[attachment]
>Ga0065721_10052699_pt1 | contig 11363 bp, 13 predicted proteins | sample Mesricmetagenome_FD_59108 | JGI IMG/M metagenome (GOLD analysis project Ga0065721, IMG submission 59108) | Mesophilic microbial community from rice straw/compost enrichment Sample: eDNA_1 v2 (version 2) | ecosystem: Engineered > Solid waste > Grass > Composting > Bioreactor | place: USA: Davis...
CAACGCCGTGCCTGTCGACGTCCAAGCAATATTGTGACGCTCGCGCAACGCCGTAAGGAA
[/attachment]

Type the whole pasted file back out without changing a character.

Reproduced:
>Ga0065721_10052699_pt1 | contig 11363 bp, 13 predicted proteins | sample Mesricmetagenome_FD_59108 | JGI IMG/M metagenome (GOLD analysis project Ga0065721, IMG submission 59108) | Mesophilic microbial community from rice straw/compost enrichment Sample: eDNA_1 v2 (version 2) | ecosystem: Engineered > Solid waste > Grass > Composting > Bioreactor | place: USA: Davis...
CAACGCCGTGCCTGTCGACGTCCAAGCAATATTGTGACGCTCGCGCAACGCCGTAAGGAA